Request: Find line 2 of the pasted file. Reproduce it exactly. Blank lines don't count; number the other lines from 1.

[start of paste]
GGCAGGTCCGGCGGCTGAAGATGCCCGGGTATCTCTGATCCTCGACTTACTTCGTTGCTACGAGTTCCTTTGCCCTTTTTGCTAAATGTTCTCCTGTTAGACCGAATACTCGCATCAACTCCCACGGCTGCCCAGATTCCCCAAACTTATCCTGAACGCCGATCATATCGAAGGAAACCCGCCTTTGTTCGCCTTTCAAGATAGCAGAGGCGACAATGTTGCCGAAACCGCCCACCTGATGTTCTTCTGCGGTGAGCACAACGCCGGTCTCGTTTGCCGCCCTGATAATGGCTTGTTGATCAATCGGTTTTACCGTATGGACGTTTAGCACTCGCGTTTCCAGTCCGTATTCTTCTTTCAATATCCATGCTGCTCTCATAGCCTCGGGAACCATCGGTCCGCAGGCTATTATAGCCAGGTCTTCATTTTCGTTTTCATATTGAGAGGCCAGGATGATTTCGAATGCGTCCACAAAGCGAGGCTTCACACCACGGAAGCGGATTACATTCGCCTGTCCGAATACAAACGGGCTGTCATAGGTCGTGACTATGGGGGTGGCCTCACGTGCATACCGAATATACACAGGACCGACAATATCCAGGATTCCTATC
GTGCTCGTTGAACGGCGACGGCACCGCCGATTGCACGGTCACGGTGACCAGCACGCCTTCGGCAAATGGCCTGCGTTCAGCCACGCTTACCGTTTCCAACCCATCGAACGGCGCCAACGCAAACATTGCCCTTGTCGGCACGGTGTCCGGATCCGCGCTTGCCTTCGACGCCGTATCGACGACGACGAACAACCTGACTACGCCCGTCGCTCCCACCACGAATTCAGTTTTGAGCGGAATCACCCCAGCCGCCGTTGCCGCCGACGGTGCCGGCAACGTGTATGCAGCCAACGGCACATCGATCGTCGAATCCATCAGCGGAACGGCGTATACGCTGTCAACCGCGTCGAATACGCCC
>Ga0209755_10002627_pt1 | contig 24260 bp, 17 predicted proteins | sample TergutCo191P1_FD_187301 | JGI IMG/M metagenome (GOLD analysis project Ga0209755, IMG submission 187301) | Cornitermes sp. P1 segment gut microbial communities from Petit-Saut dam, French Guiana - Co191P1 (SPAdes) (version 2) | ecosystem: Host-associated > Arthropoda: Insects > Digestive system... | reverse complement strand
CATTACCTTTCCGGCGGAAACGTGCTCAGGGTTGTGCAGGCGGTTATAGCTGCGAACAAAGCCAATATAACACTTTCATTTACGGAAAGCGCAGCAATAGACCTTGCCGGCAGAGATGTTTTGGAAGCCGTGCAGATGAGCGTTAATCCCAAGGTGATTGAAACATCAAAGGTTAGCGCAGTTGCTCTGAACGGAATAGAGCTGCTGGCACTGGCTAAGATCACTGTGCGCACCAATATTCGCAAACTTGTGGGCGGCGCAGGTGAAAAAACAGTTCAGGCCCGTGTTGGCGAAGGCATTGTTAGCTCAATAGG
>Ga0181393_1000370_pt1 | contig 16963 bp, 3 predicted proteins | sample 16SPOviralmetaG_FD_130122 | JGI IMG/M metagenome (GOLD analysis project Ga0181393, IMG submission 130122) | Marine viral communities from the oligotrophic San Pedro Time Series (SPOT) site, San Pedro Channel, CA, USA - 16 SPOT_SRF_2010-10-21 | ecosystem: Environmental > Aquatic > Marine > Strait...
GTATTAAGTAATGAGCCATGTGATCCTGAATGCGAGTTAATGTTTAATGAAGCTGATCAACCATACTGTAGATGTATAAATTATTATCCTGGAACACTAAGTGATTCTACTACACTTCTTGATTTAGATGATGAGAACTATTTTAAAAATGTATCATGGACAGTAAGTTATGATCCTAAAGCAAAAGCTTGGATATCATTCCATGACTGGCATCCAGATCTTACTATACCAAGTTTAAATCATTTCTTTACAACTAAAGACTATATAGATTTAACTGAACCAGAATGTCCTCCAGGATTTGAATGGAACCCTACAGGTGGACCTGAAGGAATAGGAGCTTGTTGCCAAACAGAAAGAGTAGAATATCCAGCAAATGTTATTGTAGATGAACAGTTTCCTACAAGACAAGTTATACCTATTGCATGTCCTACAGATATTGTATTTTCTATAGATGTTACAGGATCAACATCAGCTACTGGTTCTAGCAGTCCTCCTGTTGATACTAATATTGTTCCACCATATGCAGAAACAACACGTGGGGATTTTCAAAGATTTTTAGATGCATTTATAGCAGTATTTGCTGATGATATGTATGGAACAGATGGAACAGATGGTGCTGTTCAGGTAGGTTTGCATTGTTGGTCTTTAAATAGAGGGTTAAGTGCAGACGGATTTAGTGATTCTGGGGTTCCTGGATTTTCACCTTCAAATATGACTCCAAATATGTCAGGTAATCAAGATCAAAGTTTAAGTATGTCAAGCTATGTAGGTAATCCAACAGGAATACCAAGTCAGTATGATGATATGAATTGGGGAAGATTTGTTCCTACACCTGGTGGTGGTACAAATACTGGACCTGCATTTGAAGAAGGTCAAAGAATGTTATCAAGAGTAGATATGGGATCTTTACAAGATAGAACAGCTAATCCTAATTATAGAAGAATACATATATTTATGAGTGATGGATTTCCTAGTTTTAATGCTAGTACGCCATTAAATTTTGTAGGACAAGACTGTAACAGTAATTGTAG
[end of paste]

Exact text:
GTGCTCGTTGAACGGCGACGGCACCGCCGATTGCACGGTCACGGTGACCAGCACGCCTTCGGCAAATGGCCTGCGTTCAGCCACGCTTACCGTTTCCAACCCATCGAACGGCGCCAACGCAAACATTGCCCTTGTCGGCACGGTGTCCGGATCCGCGCTTGCCTTCGACGCCGTATCGACGACGACGAACAACCTGACTACGCCCGTCGCTCCCACCACGAATTCAGTTTTGAGCGGAATCACCCCAGCCGCCGTTGCCGCCGACGGTGCCGGCAACGTGTATGCAGCCAACGGCACATCGATCGTCGAATCCATCAGCGGAACGGCGTATACGCTGTCAACCGCGTCGAATACGCCC